Murray and I headed to our last show of the year last weekend; a little fundraiser schooling show just 15 minutes away. After two horse trials at intro, Murray and I were ready to jump a bit bigger away from home, and entered a beginner novice derby and an intro jump round (for a cheater’s warm up).
The morning had a bit of a rocky start, when Murray pulled back while tied to the trailer (not an uncommon occurrence, and I’m always ready with baling twine or a break-away tie) and managed to sting himself on the outside of his right cannon bone. I’m not entirely sure how he did this, but after breaking the baling twine away from the trailer Murray pathetically held that right hind off the ground as blood dripped off it. When I tried to walk him out, he made like his leg was completely broken, and I nearly gave up on riding our dressage test at all that morning. Alana told me to tack up anyway and that he would probably walk out of it, which, fortunately, was correct.
I have to say, starting your morning thinking your horse has just eliminated himself from your dressage ride is a great way to go into a test without worrying needlessly! I was so happy just to be able to ride the test that I couldn’t worry about any of the little things that normally stresses me out about dressage. We had a far from perfect test – the particular indoor we were riding in is pretty spooky, and Murray must have been a bit magnesium deficient because he was serious about avoiding both a patch of sunlight and the judge’s table as we trotted around the arena for the first time. At A when I asked for him to trot again, Murray caught sight of the riders jumping out on the adjacent field, and had a mini tantrum about why he couldn’t be doing that too. He still wasn’t perfectly compliant, I still struggled with him actually listening during the test and not reverting to motions he has memorized, but a big part of that is his nerves. So that’s a big project for us this winter.
Jumping, a mix of stadium and XC jumps on a big grass field, was a bit of a planning disaster. I missed the window to walk my Intro course because people were riding the entire time I was free, and I rode during the designated walk time. The course map wasn’t perfect, and I watched a few riders before me, but went in with just a general idea of the course. Murray was a bit backed off during warm up and so I worked on getting him ahead of my leg and responsive, but still relaxed, which has been the focus of our recent rides at home. When we got on course, I was a little surprised that I didn’t have the jump-seeking-missile that Murray has previously turned into on stadium and cross country. He backed off to a few fences (especially ones with filler we’ve never seen before), but I had his shoulders and stayed calm and confident, so we had no real problems, except that he got stronger and ruder as the course continued. I went off course because I couldn’t see the straight line between jumps five and six (super good job driving, as always) and as we approached the last fence, a pretty inviting , long row of straw bales I could feel Murray pulling right. I closed my right leg and right rein, and Murray responded with a big “EFF OFF” and ran right past the jump. No worries – I’ve known for a little bit that I have to keep my aids to a whisper for the best response, and I certainly didn’t do that, so I take full responsibility for that one.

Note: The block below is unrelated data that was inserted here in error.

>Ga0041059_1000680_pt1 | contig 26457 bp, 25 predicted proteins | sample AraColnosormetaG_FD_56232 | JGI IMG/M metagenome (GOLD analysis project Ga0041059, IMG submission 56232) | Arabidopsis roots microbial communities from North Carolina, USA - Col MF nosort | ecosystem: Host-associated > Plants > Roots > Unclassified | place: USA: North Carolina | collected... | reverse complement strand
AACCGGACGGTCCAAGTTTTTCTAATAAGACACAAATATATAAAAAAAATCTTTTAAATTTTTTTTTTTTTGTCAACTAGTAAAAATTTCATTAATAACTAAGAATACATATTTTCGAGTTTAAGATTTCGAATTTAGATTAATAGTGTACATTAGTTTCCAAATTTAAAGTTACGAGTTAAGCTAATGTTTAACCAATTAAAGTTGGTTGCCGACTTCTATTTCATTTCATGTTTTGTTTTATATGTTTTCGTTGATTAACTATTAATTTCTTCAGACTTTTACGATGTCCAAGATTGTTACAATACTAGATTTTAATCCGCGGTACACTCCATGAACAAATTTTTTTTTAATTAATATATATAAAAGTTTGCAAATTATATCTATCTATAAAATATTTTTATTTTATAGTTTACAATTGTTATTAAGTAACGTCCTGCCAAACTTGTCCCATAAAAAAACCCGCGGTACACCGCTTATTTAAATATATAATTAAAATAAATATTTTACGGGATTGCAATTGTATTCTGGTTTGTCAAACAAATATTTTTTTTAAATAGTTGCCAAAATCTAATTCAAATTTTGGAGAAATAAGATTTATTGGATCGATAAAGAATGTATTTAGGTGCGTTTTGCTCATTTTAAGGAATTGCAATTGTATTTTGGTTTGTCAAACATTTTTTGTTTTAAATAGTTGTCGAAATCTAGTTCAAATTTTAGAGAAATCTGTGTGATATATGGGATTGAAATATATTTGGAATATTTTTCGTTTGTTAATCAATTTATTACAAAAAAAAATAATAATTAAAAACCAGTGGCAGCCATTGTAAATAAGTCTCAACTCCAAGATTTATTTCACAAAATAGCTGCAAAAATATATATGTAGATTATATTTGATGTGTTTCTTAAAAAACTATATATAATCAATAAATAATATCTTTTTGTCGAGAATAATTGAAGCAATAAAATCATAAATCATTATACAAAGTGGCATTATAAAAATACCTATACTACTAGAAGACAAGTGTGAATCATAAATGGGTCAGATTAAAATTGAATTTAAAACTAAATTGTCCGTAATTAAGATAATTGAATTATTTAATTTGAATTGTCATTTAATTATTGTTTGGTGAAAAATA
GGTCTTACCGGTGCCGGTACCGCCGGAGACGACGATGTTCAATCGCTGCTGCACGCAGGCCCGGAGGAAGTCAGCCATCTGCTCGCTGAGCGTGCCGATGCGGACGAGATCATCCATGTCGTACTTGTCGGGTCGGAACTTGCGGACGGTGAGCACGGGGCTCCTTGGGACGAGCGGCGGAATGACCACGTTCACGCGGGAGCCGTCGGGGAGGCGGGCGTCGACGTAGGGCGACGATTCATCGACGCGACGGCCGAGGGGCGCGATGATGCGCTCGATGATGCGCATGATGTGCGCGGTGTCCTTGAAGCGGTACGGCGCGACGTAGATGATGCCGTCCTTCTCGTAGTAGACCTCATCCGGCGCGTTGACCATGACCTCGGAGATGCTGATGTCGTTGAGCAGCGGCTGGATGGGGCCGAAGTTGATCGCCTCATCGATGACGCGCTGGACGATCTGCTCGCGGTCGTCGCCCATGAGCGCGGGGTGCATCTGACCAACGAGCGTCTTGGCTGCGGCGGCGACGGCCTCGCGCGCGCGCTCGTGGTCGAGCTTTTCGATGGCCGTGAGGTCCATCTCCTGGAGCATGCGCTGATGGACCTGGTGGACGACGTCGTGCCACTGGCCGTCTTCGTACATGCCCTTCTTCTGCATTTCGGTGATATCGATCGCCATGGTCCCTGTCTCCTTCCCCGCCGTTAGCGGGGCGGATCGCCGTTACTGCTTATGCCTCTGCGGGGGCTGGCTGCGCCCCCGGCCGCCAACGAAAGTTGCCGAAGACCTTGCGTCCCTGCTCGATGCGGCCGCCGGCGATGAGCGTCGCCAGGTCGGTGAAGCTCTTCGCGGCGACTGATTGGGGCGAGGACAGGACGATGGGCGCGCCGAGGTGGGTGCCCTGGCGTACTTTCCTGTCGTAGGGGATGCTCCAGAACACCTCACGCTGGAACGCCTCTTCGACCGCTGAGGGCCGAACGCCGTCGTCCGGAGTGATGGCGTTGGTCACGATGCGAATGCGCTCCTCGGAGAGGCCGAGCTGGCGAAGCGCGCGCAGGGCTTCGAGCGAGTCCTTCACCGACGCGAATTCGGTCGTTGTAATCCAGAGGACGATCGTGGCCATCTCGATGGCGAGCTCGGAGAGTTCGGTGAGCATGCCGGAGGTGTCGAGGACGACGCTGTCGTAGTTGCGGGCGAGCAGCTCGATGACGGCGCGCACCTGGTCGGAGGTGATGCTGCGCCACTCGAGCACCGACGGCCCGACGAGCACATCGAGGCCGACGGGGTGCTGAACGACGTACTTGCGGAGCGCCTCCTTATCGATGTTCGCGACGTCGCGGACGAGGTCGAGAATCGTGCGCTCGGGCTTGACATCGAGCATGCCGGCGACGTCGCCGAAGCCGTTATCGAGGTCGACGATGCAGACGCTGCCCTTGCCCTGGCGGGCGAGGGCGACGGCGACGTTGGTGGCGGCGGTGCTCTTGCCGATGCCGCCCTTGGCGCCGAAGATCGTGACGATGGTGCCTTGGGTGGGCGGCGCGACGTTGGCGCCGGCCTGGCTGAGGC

Our beginner novice ride was interesting. We had many of the same jumps as the intro course, simply set higher, but jump six was changed from an X to a set of barrels. Upon reflection, the last time Murray jumped barrels he was having a major melt down cross country schooling, so probably he has a little PTSD from that. Murray ran out twice at the barrels, and finally took it when I trotted him to it super defensively. Other than that, we had no other problems, except for the same hesitation at jumps that were a bit bigger with new filler. I was exceptionally proud of Murray when, as we were approaching jump three, a strong gust of wind actually blew the filler down and it fell to the ground and Murray listened to me and jumped with just a tiny detour (but no circle) anyway!
All in all, a pretty great outing for the little baby five year old, with lots to be proud of. This was Murray’s first time out at somewhere completely new, jumping things he’d never seen before in that context – and in several cases, things that he’d never seen before period. He jumped all of it, most of it with just a little additional encouragement needed from me, and jumped pretty tidily as well. It was also a great way to reveal the holes in our training and things we really need to work on for next season: bravery, of course, but also relaxation, responsiveness, and listening skills. The same fundraising show runs in May as well, so I can’t wait to go back and see how much we’ve improved by then!